Results tagged ‘ Michael Bourn ’

These Questions Are Easier Than They Seem

Nothing makes simple questions needlessly complex more quickly than a lot of people needing to fill a lot of time and space. So. Let’s knock these off quickly.

Can The Yankees Void Alex Rodriguez’s Contract?

Highly unlikely. When Rodriguez admitted to past PED use four years ago, the team had a window in which it could’ve claimed he had misled them so seriously that it amounted to fraud or more likely breach of contract. It could’ve cut off his paycheck and invited him – or the Players’ Association – to sue them.

But Rodriguez could’ve just as easily responded by saying ‘thanks.’ He was coming off a 35/103/.302/.392/.573 season, the ever-willingly gullible fan base bought his line about having merely “experimented” and stopped years before, and he would’ve found somebody to pay him – and maybe even pay him more.  The Yankees still had dreams of making additional tens of millions in marketing money as Alex Rodriguez – the clean home run hitter – expunged Barry Bonds from the record book. They didn’t want to fire him.

One of the problems with breach of contract is that if you feel you’re the victim of it, if you don’t respond legally, you are – in a passive-aggressive fashion – forgiving whatever action you think constituted the possible breach. The time frame before your window to try to void a contract expires is not set in stone, but it sure as heck is less than four years.

But Isn’t The New Allegation A Whole Different Breach?

It sure would be – if Rodriguez admitted it. But he’s denying it, outright. Unless there’s another positive test out there, there isn’t a fraud/breach way out of his contract.

By the way, no, I’m not a lawyer. Don’t ask me why I’m so familiar with this topic right now. Trust me, I just am.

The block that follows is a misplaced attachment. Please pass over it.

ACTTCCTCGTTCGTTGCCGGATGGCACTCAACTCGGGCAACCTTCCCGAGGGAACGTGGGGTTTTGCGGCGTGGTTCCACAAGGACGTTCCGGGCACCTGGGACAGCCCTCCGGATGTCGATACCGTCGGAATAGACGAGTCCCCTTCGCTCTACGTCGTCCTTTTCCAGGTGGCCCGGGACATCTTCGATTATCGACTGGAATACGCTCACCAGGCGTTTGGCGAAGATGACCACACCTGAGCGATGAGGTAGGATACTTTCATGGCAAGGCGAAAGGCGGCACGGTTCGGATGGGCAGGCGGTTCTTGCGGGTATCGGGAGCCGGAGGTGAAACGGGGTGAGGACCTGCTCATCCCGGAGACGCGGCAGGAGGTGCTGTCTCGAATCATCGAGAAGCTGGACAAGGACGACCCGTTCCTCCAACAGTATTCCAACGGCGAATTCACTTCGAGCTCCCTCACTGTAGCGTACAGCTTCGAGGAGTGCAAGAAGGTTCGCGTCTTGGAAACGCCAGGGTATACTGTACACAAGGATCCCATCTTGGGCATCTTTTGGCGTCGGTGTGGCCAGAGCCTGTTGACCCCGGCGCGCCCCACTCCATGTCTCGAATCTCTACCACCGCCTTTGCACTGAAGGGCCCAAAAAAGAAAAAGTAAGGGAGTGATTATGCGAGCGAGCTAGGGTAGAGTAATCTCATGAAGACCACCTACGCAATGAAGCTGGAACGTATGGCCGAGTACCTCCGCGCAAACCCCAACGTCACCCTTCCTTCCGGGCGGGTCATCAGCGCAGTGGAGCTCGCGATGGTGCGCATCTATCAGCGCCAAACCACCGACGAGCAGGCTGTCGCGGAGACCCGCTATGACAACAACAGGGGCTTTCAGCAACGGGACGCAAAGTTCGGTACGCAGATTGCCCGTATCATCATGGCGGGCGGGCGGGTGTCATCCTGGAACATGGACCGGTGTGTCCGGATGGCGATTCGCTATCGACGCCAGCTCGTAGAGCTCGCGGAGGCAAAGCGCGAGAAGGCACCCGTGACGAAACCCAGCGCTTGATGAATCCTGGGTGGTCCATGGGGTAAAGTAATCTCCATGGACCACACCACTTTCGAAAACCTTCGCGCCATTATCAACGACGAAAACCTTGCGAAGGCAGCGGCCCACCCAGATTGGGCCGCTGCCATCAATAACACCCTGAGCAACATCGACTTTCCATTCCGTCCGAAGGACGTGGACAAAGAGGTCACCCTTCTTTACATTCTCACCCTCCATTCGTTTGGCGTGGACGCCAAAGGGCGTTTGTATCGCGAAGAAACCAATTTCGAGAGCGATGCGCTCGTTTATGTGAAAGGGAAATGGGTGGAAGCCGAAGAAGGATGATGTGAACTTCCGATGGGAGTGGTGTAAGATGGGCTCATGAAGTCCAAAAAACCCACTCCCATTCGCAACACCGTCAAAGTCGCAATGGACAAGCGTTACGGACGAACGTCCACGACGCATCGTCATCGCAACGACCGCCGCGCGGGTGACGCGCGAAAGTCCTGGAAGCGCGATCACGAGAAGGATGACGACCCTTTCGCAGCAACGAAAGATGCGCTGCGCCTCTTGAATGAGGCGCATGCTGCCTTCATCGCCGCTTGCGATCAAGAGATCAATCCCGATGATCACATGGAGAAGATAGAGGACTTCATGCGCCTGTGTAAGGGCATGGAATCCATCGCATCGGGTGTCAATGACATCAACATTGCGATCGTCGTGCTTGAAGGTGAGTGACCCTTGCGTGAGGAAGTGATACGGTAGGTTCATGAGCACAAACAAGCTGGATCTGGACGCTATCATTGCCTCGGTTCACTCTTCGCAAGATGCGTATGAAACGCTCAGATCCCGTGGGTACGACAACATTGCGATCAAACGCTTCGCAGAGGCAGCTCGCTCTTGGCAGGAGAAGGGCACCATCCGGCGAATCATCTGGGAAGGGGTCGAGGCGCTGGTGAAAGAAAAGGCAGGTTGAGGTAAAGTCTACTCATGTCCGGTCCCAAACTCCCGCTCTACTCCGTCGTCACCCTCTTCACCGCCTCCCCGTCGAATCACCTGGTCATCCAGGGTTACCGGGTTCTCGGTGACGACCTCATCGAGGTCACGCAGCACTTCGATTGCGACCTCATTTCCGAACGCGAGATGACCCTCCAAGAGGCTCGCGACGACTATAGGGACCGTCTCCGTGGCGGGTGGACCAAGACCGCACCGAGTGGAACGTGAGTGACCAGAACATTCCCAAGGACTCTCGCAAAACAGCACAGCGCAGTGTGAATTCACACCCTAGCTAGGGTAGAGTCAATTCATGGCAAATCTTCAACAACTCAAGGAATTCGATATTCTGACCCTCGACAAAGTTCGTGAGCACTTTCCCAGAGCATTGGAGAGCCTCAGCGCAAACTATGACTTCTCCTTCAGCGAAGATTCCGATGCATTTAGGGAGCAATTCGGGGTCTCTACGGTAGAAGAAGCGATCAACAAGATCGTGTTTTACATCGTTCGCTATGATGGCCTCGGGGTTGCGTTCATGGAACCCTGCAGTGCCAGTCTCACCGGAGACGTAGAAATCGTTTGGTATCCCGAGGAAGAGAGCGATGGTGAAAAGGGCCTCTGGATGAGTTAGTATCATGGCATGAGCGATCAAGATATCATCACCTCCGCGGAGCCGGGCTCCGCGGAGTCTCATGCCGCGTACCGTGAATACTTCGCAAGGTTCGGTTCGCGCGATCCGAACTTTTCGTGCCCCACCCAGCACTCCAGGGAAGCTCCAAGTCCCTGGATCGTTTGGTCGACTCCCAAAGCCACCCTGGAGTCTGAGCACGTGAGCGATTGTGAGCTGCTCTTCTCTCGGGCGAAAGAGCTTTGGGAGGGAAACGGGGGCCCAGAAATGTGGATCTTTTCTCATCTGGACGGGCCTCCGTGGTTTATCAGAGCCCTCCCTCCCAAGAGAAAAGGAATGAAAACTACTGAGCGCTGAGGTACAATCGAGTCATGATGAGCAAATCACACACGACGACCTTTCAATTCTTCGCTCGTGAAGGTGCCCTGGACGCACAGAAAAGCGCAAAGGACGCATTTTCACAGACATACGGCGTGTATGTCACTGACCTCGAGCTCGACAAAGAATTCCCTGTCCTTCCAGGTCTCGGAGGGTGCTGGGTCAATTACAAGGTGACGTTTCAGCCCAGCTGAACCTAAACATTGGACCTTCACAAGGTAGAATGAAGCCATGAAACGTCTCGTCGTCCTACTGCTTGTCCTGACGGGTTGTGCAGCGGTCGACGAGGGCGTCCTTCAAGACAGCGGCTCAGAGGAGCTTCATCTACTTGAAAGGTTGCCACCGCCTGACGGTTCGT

So Couldn’t The Yankees Buy Him Out Of His Contract?

There are several variations, but the best estimate is that the Yankees owe Rodriguez another $114,000,000. Exactly what would your motivation be to accept something less?

If he retires, he gets less. If he has to retire because of injury, the Yankees can put in a claim on their insurance on the contract. But if he keeps showing up to work, either willing to play or trying to rehabilitate himself, the club owes him the full amount.

Ask Don Gullett. The Yankees signed him the same winter they signed Reggie Jackson. Everybody knew he had a risky delivery and a cranky arm, but they still gave him a six-year contract. He pitched exactly 30 times for them, the last game coming in July, 1978. He was still showing up at Yankee Stadium and throwing stiffly on the sidelines as late as the summer of 1980. He was a non-roster invitee in 1981. His endless arm miseries produced one of the great jokes in the history of television sportscasting. Deep into one winter, Jerry Girard of WPIX-TV in New York interrupted reading the NBA scoreboard and announced there was breaking news. “This just in,” he said as the director killed the graphics of the scores and put him on camera. “There has been a Don Gullett sighting!”

Why On Earth Did The Diamondbacks Trade Justin Upton?

This is the revised version of the question “Why On Earth Would The Diamondbacks Trade Justin Upton?” The two questions have been asked 47,552 times* this off-season on radio, tv, and the internet.

Answer: In what is now a five-and-a-half season sample size, Justin Upton is a career .250 hitter with a .325 on base percentage and a .406 slug, and an average of 18 homers and 63 RBI. That’s what he’s done lifetime away from Phoenix (the homers and RBI are normalized to a 162-game season). He drove in exactly 20 runs on the road last year.

He is a supremely talented prospect who has thus far shown he doesn’t travel well.

The Braves can take some hope from the fact that sometimes disastrous home-road splits are not entirely-park related but at least somewhat comfort-related. If he’s just as good at home in Atlanta as he was in Arizona, the trade won’t be a disaster (and he still won’t be a superstar). They can still also be optimistic about a smaller sample: 1/8/.293/.388/.483 – in 58 career at bats in Atlanta.

*-I made that number up.

Why Hasn’t Michael Bourn Signed Yet?

He hit .238 after July 1st of last year.